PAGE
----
This time around, it’s being used to get to Exchange Server systems. “We assess with moderate confidence that the initial infection vector is exploitation of ProxyShell vulnerabilities in Microsoft Exchange Server through the deployment of China Chopper web shell,” according to the Cisco Talos writeup.
The Infection Chain
As shown in the infection flow chart below, the actors are using either a DLL or .NET executable to kick things off on the targeted system. “The initial .NET executable module runs as a child process of w3wp.exe and invokes the command shell to run an obfuscated PowerShell command,” according to Cisco Talos’ report.
“The PowerShell command invokes a web request and downloads the payload loader module using certutil.exe from a URL hosted on the domains fbi[.]fund and xxxs[.]info, or the IP address 185[.]219[.]52[.]229,” researchers said.
“The payload loader downloads an intermediate unpacking stage from the PasteBin clone site pastebin.pl,” they continued – a site that “seems to be unrelated to the popular pastebin.com.”
They continued: “The unpacker concatenates the bitmap images embedded in the resource section of the trojan and decrypts the payload into the memory. The payload is injected into the process AddInProcess32 and is used to encrypt files on the victim’s server and all mounted drives.”
More Ingredients in Tortilla’s Infrastructure
Besides the pastebin.pl site that hosts Tortilla’s intermediate unpacker code, Tortilla’s infrastructure also includes a Unix-based download server.
The site is legitimate, but Cisco Talos has seen multiple malicious campaigns running on it, including hosting variants of the AgentTesla trojan and the FormBook malware dropper.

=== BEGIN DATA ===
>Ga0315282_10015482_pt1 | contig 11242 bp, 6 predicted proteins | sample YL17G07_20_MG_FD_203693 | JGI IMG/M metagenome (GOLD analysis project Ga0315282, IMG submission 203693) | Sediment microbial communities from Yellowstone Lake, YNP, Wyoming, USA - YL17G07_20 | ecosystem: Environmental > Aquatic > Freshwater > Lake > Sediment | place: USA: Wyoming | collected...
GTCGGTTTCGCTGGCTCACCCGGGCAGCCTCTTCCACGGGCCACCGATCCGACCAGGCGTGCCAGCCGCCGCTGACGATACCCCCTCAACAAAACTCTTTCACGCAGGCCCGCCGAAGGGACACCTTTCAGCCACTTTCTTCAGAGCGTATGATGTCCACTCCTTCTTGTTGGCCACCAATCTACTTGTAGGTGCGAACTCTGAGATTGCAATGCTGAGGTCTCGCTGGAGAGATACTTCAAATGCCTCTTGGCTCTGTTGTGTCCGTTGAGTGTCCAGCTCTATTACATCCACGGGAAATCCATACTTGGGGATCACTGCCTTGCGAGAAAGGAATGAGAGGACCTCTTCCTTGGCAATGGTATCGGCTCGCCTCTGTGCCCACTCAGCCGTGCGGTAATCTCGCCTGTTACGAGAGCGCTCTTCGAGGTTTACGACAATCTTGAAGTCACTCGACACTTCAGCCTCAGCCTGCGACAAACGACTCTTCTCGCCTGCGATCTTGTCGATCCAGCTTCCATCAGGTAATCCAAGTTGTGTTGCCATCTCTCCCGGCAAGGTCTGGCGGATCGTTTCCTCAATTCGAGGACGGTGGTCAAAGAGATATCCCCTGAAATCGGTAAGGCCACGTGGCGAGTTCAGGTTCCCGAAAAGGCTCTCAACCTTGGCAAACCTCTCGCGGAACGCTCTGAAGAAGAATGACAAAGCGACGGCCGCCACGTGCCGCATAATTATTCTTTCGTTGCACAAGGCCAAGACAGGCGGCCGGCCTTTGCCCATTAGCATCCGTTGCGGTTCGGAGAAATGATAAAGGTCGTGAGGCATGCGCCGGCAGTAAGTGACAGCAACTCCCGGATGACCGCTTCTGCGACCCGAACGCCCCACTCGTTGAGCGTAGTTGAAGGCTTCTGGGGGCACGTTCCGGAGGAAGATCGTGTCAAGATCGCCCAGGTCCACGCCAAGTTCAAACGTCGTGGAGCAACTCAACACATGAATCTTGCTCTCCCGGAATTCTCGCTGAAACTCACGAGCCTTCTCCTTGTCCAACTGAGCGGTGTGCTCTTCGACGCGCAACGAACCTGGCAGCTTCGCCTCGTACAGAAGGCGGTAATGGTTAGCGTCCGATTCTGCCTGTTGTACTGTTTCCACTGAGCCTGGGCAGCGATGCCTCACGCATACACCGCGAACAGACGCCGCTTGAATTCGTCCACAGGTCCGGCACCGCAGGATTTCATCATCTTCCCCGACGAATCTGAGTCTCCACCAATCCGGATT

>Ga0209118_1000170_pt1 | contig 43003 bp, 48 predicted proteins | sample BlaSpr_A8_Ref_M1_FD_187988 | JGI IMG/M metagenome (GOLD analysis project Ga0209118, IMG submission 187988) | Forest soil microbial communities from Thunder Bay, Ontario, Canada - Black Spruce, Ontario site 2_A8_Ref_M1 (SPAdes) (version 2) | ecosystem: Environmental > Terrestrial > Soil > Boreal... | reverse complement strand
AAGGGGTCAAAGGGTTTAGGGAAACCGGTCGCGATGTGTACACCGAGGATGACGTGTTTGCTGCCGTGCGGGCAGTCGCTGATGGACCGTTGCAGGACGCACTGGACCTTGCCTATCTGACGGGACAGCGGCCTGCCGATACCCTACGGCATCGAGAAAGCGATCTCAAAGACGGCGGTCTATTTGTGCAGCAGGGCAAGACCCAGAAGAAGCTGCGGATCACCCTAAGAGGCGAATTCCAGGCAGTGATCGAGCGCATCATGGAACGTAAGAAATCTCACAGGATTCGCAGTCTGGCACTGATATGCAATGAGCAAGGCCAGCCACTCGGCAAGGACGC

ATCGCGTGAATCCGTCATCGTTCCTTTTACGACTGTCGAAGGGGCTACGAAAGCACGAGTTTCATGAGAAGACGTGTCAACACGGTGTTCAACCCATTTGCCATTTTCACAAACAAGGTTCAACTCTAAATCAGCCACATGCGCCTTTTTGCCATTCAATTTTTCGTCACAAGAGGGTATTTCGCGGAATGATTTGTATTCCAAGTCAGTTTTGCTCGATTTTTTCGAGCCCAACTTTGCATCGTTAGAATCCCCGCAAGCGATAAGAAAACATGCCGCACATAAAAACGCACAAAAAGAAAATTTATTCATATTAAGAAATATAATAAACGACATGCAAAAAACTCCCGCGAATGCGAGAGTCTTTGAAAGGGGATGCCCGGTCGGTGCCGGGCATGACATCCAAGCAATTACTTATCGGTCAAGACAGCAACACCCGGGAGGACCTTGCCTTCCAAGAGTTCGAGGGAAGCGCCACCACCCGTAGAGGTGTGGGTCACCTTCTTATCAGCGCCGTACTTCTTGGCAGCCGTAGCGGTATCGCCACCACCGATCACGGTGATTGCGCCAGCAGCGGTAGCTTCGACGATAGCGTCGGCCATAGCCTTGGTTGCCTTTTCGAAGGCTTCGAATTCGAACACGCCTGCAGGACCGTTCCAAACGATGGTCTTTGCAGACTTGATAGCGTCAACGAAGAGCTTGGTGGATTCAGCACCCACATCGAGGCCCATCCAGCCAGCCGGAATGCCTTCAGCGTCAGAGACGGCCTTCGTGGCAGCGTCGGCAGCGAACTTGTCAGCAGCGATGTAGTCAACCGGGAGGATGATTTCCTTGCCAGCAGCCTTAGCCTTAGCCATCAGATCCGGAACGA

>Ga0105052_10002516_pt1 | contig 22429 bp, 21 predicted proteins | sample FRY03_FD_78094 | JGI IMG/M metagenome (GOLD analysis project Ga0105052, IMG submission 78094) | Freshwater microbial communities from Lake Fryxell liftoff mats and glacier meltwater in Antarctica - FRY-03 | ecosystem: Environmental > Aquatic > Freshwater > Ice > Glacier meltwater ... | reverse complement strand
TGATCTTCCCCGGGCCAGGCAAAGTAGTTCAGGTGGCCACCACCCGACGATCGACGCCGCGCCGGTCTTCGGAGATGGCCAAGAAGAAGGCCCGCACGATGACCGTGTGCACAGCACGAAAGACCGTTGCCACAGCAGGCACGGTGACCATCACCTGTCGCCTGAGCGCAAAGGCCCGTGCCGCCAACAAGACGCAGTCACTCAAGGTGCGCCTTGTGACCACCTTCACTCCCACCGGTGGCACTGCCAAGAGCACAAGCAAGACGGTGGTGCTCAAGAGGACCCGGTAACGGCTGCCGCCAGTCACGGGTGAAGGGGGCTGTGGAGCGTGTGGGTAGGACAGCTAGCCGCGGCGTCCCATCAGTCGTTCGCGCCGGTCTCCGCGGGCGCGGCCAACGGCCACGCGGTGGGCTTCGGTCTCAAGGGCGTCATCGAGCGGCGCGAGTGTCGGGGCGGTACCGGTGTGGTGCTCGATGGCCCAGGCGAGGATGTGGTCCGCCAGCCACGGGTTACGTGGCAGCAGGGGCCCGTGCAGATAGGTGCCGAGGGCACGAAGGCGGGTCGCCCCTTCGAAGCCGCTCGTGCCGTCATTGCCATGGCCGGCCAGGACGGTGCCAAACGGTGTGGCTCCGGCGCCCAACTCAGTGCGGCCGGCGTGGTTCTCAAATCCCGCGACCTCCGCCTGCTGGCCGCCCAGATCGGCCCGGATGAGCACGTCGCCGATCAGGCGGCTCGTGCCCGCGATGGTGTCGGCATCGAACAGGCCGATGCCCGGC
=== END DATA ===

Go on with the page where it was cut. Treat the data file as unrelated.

Babuk’s Code Spill Helps Newbies
In July, Babuk gang’s source code and builder were spilled: They were uploaded to VirusTotal, making it available to all security vendors and competitors. That leak has helped the ransomware spread to even an inexperienced, green group like Tortilla, Cisco Talos said.
The leak “may have encouraged new malicious actors to manipulate and deploy the malware,” researchers noted.
“This actor has only been operating since early July this year and has been experimenting with different payloads, apparently in order to obtain and maintain remote access to the infected systems,” according to its writeup.
With Babuk source code readily available, all the Tortilla actors have to know is how to tweak it a tad, researchers said: A scenario that observers predicted back when the code appeared.
“The actor displays low to medium skills with a decent understanding of the security concepts and the ability to create minor modifications to existing malware and offensive security tools,” Cisco Talos researchers said in assessing the Tortilla gang.
Decryptor Won’t Work on Variant
While a free Babuk decryptor was released last week, it won’t work on the Babuk variant seen in this campaign, according to the writeup: “Unfortunately, it is only effective on files encrypted with a number of leaked keys and cannot be used to decrypt files encrypted by the variant described in this blog post.”
How to Keep Exchange Safe
Tortilla is hosting malicious modules and conducting internet-wide scanning to exploit vulnerable hosts.
The researchers recommended staying vigilant, staying on top of any infection in its early stages and implementing a layered defense security, “with the behavioral protection enabled for endpoints and servers to detect the threats at an early stage of the infection chain.”
They also recommended keeping servers and apps updated so as to squash vulnerabilities, such as the trio of CVEs exploited in the ProxyShell attacks.
Also, keep an eye out for backup demolition, as the code deletes shadow copies: “Babuk ransomware is nefarious by its nature and while it encrypts the victim’s machine, it interrupts the system backup process and deletes the volume shadow copies,” according to Cisco Talos.
On top of all that, bolster detection: Watch out for system configuration changes, suspicious events generated by detection systems for an abrupt service termination, or abnormally high I/O rates for drives attached to servers, according to Cisco Talos.